Mon, Nov 13, 2017 - Page 16 News List

Yang Ming approves joint ports project

SOUTHBOUND SHIPPING:The board-approved project with Taiwan International Ports Corp in Indonesia would accelerate development of Surabaya’s shipping and logistics sectors

By Ted Chen  /  Staff reporter

Yang Ming Marine Transport Corp’s (陽明海運) board has given its approval to a joint investment project with Taiwan International Ports Corp (TIPC, 台灣港務) in Indonesia.

The project is in line with the government’s New Southbound Policy and aims to accelerate development of Indonesia’s shipping and logistics sectors, as well as provide better services to Taiwanese companies operating in the country, the company said on Thursday last week.

The project is expected to take place in Surabaya during the first half of next year, Yang Ming said.

The company’s board has also given a green light to a similar project in the Mediterranean, it said, adding that the project is scheduled for next year.

For state-run TIPC, which is headquartered in Kaohsiung and oversees all of the nation’s international seaports, the investment in Indonesia would be the company’s first overseas project since being launched in March 2012.

Through the joint investment with Yang Ming, TIPC hopes to cooperate with more Indonesian enterprises with the aim of seizing more business opportunities there, the Chinese-language Liberty Times (the Taipei Times’ sister newspaper) quoted TIPC manager Lin Yu-hsin (林育信) as saying on Friday.

Separately, driven by a rebound in freight rates and market share gain, along with an improvement in cost efficiency, Yang Ming on Thursday posted its first profitable quarter since the second quarter of 2015, ending a streak of nine consecutive quarterly losses.

Net income in the third quarter came to NT$1.25 billion (US$41.43 million), compared with a net loss of NT$4.56 billion the previous year. Earnings per share were NT$0.7, the company said in a statement.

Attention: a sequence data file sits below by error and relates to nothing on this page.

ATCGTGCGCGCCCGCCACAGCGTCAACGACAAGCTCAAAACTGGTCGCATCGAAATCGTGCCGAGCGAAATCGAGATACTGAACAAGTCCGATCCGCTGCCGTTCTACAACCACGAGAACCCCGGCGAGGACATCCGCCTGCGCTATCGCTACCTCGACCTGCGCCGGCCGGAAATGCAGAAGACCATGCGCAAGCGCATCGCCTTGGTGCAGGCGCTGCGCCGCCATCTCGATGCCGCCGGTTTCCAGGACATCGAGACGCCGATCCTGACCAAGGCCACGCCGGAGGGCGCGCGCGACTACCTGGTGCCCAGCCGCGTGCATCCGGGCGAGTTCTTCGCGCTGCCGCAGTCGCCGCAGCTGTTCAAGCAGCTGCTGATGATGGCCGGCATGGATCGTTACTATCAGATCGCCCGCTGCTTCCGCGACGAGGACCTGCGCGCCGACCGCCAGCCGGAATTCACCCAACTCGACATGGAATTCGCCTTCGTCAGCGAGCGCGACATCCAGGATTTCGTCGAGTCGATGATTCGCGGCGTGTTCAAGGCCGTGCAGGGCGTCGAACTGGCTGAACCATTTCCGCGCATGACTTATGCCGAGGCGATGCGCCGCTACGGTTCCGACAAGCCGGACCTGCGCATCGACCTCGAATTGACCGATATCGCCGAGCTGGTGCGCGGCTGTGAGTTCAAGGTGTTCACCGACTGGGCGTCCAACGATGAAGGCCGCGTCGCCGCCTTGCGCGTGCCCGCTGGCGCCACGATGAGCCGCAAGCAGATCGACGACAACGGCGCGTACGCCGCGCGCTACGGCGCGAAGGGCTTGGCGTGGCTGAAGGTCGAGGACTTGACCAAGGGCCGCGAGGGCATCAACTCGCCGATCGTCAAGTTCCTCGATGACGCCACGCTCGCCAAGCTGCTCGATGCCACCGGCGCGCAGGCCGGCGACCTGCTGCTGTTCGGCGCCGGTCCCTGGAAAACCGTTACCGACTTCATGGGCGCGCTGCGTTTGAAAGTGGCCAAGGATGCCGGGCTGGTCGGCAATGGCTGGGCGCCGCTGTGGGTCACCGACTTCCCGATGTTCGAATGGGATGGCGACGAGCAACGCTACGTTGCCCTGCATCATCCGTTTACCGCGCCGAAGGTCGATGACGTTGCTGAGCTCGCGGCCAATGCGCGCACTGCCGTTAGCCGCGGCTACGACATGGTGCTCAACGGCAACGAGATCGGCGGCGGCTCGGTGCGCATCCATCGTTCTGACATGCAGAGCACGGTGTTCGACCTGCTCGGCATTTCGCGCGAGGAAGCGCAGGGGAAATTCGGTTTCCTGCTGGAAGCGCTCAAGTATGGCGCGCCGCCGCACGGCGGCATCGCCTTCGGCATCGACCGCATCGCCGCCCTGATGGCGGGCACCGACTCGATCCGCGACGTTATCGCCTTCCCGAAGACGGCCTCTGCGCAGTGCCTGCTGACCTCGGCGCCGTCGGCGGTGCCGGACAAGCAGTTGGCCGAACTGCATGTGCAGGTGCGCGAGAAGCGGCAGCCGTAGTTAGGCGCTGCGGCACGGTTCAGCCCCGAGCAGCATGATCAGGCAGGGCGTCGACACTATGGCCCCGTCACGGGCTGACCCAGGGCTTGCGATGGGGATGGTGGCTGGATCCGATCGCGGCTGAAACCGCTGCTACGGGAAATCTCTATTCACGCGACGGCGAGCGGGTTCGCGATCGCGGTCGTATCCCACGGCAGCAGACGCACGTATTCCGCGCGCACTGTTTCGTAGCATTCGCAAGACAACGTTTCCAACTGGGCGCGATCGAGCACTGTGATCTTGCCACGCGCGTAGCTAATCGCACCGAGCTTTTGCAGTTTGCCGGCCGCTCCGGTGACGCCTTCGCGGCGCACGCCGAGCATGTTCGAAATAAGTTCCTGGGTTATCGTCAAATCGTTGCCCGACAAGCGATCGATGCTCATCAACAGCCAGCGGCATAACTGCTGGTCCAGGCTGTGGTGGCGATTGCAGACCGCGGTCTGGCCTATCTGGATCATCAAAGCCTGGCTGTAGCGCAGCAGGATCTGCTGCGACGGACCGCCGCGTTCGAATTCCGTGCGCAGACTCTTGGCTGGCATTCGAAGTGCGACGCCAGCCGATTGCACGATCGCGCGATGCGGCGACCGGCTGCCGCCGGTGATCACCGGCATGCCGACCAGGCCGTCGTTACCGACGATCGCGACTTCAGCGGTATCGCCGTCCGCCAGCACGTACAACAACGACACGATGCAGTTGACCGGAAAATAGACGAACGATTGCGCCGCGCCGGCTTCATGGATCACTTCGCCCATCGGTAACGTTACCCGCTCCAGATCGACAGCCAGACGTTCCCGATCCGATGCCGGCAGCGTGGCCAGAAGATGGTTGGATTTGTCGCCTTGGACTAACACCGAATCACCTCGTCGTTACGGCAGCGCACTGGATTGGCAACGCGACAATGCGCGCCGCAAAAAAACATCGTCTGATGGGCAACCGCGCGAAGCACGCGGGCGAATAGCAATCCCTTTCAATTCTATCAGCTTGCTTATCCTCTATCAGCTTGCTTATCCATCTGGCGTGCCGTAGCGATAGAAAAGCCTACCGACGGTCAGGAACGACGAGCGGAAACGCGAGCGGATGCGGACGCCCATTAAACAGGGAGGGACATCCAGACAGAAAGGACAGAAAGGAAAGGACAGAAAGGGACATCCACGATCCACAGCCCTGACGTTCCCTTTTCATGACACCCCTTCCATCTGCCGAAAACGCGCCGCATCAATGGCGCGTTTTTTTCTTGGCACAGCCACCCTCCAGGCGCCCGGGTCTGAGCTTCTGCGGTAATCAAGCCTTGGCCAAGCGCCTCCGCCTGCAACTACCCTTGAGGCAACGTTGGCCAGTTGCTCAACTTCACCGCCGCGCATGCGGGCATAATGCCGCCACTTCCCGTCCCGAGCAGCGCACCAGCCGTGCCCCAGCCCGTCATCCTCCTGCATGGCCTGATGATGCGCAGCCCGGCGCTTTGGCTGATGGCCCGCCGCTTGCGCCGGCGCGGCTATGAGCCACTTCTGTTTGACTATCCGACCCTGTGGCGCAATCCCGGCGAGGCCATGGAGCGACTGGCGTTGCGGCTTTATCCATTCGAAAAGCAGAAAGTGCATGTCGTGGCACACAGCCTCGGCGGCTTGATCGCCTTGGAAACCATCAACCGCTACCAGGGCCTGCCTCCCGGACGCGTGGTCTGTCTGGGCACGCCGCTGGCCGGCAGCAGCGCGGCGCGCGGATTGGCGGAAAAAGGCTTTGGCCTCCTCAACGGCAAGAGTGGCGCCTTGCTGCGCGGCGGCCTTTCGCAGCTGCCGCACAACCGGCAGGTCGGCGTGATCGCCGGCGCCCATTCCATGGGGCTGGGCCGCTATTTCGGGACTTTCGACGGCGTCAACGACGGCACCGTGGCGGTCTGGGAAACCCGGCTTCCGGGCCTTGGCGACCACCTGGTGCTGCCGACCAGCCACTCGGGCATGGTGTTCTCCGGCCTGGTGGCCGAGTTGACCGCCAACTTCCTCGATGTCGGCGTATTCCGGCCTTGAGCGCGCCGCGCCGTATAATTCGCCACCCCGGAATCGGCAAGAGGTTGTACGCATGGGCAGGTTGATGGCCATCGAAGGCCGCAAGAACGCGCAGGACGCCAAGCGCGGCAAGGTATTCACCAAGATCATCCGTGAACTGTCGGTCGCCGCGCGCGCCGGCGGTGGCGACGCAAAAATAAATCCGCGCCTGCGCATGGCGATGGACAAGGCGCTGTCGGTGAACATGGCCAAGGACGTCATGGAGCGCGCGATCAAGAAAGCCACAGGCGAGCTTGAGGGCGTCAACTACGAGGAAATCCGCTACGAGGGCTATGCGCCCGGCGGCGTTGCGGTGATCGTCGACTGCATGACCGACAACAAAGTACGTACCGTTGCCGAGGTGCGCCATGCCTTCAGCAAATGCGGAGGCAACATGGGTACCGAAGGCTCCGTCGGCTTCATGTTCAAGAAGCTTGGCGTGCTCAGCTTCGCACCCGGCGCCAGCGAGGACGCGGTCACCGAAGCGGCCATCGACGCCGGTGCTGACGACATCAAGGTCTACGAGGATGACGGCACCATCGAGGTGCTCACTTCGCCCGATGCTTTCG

Accumulated net losses in the first nine months of this year were tallied at NT$82 million, a marked improvement from net losses of NT$13.02 billion during the same period last year.

Loss per share in the first nine months narrowed to NT$0.05, down from NT$3.76 a year ago.

The improvement in Yang Ming’s bottom line also reflected increases in the shipper’s revenue and shipping volume, as the shipper has become more selective in its business and only accepts cargo bookings that have sound profit margins.

From January to September, consolidated revenue gained 18.33 percent annually to NT$3.28 billion, while shipping volume rose 10.5 percent to 3.52 million twenty-foot- equivalent units, data provided by the company showed.

The turnaround was also attributed to the support of the company’s major shareholders in recent capital contributions, as well as its severe measures aimed at cutting costs and streamlining operations, Yang Ming said.

The company expects its financial condition and earnings to continue to improve, it said.

Yang Ming plans to suspend a measure begun in November last year, aimed at weathering a downturn in the global cargo shipping sector, that would have cut the salaries of 50 high-ranking managers and executives by between 30 percent and 50 percent, Yang Ming said, adding that the pay cuts are to be suspended at the end of this month.

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